The vast, four-sided layout of the building was defined between 1817 and 1844, in a design by the engineer Luigi Orelli, to meet the needs of a modern site for the grain market.
It was initially conceived as a large portico, and then extended to cover the area of an entire demolished block, including structures of mixed use (commercial, residential and public). It was embellished with an elegant portico that runs along all four sides, as a place for meeting and strolling.
The main façade, on Corso Italia, the city’s main commercial street in the 19th century, is adorned with flights of stairs and a pediment with a relief by Gerolamo Rusca depicting the Triumph of Ceres and Bacchus, flanked by allegorical sculptures by Giuseppe Argenti.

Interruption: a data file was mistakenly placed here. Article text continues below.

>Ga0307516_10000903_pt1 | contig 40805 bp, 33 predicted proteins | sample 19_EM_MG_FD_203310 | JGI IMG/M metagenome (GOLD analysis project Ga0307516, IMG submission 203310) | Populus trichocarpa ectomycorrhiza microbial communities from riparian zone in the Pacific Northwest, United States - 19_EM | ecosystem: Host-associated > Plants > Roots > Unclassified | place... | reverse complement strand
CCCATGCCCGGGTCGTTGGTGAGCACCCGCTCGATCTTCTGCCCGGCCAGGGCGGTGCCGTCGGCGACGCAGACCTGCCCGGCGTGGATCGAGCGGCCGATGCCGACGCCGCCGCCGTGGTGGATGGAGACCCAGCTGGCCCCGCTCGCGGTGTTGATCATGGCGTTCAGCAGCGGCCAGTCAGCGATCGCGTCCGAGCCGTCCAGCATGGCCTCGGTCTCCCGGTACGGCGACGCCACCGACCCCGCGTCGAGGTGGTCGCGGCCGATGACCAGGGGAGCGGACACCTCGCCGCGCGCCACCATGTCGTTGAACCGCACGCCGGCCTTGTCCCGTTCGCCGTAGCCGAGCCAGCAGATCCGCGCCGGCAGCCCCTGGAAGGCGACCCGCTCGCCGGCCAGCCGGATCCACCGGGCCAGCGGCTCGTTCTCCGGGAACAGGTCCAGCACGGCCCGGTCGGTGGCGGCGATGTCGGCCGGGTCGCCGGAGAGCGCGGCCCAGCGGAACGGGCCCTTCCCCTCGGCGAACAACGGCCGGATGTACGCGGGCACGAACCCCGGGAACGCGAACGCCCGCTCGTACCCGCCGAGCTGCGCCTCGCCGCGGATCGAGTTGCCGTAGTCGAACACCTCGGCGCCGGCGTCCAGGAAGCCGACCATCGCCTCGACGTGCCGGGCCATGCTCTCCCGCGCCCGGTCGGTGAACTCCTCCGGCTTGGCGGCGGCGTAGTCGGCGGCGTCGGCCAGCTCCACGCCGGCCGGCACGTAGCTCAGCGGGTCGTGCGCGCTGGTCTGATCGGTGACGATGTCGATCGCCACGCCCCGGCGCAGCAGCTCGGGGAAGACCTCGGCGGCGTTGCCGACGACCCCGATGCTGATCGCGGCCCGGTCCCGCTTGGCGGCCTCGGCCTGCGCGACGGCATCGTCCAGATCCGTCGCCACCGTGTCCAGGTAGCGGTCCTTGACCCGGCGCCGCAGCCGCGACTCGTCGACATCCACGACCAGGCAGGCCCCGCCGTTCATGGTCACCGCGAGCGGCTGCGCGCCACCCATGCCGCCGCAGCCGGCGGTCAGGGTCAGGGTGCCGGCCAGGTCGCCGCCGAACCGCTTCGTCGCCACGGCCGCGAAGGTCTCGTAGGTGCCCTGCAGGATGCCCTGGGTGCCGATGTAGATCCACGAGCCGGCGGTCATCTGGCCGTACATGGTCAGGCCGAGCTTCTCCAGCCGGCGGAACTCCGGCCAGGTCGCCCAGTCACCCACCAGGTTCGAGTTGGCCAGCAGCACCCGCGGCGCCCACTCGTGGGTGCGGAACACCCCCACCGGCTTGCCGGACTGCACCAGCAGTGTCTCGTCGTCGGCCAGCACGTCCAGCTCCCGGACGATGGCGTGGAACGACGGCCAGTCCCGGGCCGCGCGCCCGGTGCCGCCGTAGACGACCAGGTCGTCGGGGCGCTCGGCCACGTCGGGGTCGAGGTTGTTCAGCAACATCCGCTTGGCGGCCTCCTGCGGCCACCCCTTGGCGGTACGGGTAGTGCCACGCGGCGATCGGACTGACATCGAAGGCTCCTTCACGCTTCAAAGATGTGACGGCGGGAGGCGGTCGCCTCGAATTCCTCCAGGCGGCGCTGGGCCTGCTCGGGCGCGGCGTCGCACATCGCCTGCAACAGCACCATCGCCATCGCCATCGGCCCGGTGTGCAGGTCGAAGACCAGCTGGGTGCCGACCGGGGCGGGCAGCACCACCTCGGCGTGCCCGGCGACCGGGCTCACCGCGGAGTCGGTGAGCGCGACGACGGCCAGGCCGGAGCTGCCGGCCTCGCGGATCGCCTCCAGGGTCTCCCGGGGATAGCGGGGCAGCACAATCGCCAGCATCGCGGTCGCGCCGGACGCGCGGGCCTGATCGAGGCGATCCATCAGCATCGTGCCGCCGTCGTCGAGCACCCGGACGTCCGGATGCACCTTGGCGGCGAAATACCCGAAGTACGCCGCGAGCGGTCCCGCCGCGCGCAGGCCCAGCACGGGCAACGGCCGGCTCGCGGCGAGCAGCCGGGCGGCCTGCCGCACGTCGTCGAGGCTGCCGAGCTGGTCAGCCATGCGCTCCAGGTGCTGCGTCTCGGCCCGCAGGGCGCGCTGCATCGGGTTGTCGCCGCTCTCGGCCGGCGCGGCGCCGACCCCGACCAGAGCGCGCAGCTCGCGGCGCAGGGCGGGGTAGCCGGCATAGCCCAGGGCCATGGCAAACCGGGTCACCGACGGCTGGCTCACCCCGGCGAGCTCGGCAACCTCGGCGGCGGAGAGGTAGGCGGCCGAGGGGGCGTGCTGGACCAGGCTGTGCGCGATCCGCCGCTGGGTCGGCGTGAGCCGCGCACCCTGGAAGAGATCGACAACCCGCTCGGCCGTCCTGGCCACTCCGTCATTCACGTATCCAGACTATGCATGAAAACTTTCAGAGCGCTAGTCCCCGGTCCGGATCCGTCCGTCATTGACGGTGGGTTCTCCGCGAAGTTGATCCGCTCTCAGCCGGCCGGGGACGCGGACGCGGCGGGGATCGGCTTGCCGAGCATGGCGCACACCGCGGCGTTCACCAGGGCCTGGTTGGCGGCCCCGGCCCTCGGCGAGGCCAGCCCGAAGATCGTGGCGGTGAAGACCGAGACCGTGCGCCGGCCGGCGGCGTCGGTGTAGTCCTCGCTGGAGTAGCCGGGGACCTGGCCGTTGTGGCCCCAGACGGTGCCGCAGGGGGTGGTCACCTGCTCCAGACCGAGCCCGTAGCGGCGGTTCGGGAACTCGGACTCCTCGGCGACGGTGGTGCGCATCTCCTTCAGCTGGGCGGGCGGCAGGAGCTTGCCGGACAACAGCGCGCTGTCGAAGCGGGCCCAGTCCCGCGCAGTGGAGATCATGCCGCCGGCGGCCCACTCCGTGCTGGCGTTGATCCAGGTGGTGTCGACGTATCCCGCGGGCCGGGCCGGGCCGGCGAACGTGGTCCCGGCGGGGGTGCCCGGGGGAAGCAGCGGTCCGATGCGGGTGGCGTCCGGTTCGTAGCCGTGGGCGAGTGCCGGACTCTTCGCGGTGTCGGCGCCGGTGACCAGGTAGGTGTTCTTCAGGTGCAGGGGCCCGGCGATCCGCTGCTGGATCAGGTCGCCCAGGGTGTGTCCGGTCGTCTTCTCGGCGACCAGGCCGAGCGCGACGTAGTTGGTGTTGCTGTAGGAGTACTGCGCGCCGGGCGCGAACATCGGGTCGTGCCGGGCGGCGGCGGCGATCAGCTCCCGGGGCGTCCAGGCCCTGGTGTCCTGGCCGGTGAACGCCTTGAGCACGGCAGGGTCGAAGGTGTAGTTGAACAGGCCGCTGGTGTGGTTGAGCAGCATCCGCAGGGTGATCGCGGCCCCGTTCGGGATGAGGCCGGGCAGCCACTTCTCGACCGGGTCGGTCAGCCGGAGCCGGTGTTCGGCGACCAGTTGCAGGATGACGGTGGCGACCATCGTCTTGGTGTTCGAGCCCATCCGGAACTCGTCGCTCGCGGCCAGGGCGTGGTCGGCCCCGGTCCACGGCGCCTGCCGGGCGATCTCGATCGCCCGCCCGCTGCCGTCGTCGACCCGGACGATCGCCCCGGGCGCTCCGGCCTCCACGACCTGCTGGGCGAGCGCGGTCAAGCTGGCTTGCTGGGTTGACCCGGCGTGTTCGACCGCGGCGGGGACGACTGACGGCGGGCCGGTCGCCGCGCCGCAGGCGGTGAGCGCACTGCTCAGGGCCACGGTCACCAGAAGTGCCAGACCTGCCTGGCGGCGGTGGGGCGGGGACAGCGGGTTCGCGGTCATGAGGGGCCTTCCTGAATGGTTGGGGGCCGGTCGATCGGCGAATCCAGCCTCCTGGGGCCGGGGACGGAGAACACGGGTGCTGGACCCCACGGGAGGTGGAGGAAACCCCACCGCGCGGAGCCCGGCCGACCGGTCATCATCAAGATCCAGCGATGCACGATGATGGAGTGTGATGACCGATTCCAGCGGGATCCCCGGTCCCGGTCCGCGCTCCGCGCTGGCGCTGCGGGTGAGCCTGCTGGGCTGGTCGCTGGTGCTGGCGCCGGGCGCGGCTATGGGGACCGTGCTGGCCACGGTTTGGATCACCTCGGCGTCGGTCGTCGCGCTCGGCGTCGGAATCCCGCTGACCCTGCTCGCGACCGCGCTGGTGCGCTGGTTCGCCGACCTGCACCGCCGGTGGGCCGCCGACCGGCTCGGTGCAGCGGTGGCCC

The entrance hall has statues of five figures connected with law and the economy by 19th-century sculptors. The unusual iconography, which foregoes the traditional mythological themes, caught the attention of various intellectuals, including the liberal economist Richard Cobden.
On the south side of the building, towards Piazza Martiri della Libertà, can be seen the cannon balls that were fired at the building in 1849 by Austrian artillery during the battle of Bicocca.